Developing countries are bracing themselves for a major slowdown this year. According to the UN report World Economic Situation and Prospects 2016, their growth will average only 3.8 per cent this year — the lowest rate since the global financial crisis in 2009 and matched in this century only by the recessionary year of 2001.
True, falling demand for natural resources in China (which accounts for nearly half of global demand for base metals) has had a lot to do with the sharp declines in these prices, which have hit many developing and emerging economies in Latin America and Africa hard. And the collapse of oil prices by more than 60 per cent since July 2014 has undermined the growth prospects of oil exporters.
The real worry, however, is not just falling commodity prices, but also massive capital outflows. During 2009-2014, developing countries collectively received a net capital inflow of $2.2 trillion, partly owing to quantitative easing in advanced economies, which pushed interest rates there to near zero.
The search for higher yields drove investors and speculators to developing countries, where the inflows increased leverage, propped up equity prices, and in some cases supported a commodity price boom.
But the capital flows are now reversing, turning negative for the first time since 2006, with net outflows from developing countries in 2015 exceeding $600 billion — more than one-quarter of the inflows they received during the previous six years.
The largest outflows have been through banking channels, with international banks reducing their gross credit exposures to developing countries by more than $800 billion in 2015.
Capital outflows of this magnitude are likely to have myriad effects: drying up liquidity, increasing the costs of borrowing and debt service, weakening currencies, depleting reserves, and leading to decreases in equity and other asset prices.
This is not the first time that developing countries have faced the challenges of managing pro-cyclical hot capital, but the magnitudes this time are overwhelming. During the Asian financial crisis, net outflows from the East Asian economies were only $12 billion in 1997.
Of course, the East Asian economies today are better able to withstand such massive outflows, given their accumulation of international reserves since the financial crisis in 1997.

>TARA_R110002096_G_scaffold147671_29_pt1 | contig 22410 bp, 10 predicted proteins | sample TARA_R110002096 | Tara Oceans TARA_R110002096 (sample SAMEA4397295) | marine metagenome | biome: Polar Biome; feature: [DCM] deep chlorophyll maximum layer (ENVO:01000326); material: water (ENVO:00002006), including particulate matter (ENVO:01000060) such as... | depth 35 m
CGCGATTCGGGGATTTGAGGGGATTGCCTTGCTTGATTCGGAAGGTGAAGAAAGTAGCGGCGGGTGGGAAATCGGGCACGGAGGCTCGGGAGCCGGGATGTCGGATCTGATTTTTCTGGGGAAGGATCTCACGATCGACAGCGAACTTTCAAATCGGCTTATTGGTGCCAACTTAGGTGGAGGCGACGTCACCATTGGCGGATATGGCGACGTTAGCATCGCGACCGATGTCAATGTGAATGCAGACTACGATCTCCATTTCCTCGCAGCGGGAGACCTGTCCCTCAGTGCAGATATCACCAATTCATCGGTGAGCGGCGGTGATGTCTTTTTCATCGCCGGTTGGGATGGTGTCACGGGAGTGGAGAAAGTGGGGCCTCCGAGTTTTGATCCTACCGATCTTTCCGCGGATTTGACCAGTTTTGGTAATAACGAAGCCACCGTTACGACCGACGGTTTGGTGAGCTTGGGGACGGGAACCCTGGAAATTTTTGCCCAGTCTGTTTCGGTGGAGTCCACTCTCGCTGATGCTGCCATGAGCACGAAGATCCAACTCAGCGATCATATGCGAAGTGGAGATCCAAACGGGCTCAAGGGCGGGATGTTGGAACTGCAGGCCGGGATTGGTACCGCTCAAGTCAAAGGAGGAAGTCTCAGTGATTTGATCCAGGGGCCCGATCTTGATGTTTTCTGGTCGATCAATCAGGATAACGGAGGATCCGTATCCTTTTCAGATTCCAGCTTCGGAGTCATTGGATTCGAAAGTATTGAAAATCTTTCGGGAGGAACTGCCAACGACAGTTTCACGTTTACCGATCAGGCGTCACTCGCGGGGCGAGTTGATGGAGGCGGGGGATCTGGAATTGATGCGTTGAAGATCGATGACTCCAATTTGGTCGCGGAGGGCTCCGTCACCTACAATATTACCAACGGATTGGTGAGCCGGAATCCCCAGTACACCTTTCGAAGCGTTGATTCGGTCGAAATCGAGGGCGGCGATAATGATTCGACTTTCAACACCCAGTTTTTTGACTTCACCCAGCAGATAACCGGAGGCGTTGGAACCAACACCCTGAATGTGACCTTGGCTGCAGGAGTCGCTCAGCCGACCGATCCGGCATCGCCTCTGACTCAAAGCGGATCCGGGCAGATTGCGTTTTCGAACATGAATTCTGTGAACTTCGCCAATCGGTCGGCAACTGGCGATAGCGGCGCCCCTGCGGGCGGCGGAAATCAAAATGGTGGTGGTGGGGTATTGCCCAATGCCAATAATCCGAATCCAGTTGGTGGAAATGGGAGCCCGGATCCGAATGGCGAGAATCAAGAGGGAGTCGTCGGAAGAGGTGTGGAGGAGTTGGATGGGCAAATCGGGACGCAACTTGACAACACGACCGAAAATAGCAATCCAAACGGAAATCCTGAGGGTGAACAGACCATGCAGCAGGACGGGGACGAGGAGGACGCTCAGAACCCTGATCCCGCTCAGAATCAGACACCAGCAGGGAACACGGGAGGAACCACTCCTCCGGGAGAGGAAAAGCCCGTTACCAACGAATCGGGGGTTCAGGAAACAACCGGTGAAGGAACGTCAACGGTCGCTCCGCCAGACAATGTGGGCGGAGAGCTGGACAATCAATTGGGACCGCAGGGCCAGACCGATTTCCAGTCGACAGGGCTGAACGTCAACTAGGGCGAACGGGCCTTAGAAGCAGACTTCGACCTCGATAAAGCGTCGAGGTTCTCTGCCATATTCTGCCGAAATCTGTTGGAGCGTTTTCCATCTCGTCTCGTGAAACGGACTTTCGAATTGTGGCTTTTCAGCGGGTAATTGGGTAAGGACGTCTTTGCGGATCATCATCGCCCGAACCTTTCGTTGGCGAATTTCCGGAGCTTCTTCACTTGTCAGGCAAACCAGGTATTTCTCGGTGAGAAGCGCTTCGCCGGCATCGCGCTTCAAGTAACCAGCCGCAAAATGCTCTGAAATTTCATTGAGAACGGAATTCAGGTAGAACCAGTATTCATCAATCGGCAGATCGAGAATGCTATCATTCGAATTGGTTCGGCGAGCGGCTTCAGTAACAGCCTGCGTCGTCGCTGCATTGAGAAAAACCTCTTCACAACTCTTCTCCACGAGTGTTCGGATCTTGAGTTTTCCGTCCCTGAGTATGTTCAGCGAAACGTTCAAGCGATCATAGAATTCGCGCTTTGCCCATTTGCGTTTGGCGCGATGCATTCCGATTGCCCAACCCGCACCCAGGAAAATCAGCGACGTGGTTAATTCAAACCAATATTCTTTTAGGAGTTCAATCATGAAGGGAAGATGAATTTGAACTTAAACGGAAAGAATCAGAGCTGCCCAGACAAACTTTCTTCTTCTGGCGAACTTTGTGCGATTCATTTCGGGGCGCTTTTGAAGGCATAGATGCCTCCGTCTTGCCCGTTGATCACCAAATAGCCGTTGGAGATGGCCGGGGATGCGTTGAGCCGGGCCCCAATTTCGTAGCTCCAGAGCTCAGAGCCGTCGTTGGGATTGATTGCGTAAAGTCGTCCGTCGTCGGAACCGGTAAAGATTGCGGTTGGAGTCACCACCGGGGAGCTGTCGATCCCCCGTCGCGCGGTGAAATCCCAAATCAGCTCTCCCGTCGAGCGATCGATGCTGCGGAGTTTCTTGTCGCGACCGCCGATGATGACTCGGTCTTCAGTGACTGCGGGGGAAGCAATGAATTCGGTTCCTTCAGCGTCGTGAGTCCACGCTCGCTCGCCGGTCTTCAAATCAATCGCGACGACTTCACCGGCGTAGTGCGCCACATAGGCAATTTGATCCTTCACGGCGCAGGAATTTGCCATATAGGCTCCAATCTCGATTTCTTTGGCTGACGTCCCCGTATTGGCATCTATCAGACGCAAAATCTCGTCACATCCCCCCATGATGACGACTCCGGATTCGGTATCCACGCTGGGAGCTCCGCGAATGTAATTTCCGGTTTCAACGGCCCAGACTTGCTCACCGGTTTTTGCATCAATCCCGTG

The stockpile of reserves may partly explain why huge outflows have not triggered a full-blown financial crisis in developing countries. But not all countries are so fortunate to have a large arsenal.
Once again, advocates of free mobility for destabilising short-term capital flows are being proven wrong. Many emerging markets recognised the dangers and tried to reduce capital inflows. The measures taken were only partially successful. The question is, what should they do now?
Corporate sectors in developing countries are particularly vulnerable. Capital outflows will adversely affect their equity prices, push up their debt-to-equity ratios, and increase the likelihood of defaults.
Many developing-country governments failed to learn the lesson of earlier crises, which should have prompted regulations and taxes restricting and discouraging foreign-currency exposures. Now governments need to take quick action to avoid becoming liable for these exposures.
Expedited debtor-friendly bankruptcy procedures could ensure quick restructuring and provide a framework for renegotiating debts.
Developing-country governments should also encourage the conversion of such debts to GDP-linked or other types of indexed bonds. Those with high levels of foreign debt but with reserves should also consider buying back their sovereign debt in the international capital market, taking advantage of falling bond prices.
Developing countries should resist the temptation of raising interest rates to stem capital outflows. Historically, interest-rate hikes have had little effect.
In some cases, it may be necessary to introduce selective, targeted, and time-bound capital controls to stem outflows, especially through banking channels. This is perhaps the only recourse for many developing countries to avoid a catastrophic financial crisis. It is important that they act soon.
Joseph E. Stiglitz, a Nobel laureate, is a professor at Columbia University and chief economist of the Roosevelt Institute. Hamid Rashid is chief of global economic monitoring at the United Nations Department of Economic and Social Affairs. Copyright: Project Syndicate, 2016.